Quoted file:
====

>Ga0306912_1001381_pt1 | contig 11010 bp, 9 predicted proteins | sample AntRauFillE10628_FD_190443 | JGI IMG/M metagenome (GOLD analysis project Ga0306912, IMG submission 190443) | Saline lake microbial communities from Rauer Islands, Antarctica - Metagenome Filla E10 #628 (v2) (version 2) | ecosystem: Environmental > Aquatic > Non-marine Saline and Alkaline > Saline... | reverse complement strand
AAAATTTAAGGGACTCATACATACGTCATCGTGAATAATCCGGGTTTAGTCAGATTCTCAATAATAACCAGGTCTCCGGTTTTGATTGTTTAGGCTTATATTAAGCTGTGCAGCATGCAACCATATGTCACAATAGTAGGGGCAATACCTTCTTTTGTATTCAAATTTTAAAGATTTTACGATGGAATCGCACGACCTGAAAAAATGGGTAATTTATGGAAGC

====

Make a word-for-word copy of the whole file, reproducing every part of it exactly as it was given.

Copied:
>Ga0306912_1001381_pt1 | contig 11010 bp, 9 predicted proteins | sample AntRauFillE10628_FD_190443 | JGI IMG/M metagenome (GOLD analysis project Ga0306912, IMG submission 190443) | Saline lake microbial communities from Rauer Islands, Antarctica - Metagenome Filla E10 #628 (v2) (version 2) | ecosystem: Environmental > Aquatic > Non-marine Saline and Alkaline > Saline... | reverse complement strand
AAAATTTAAGGGACTCATACATACGTCATCGTGAATAATCCGGGTTTAGTCAGATTCTCAATAATAACCAGGTCTCCGGTTTTGATTGTTTAGGCTTATATTAAGCTGTGCAGCATGCAACCATATGTCACAATAGTAGGGGCAATACCTTCTTTTGTATTCAAATTTTAAAGATTTTACGATGGAATCGCACGACCTGAAAAAATGGGTAATTTATGGAAGC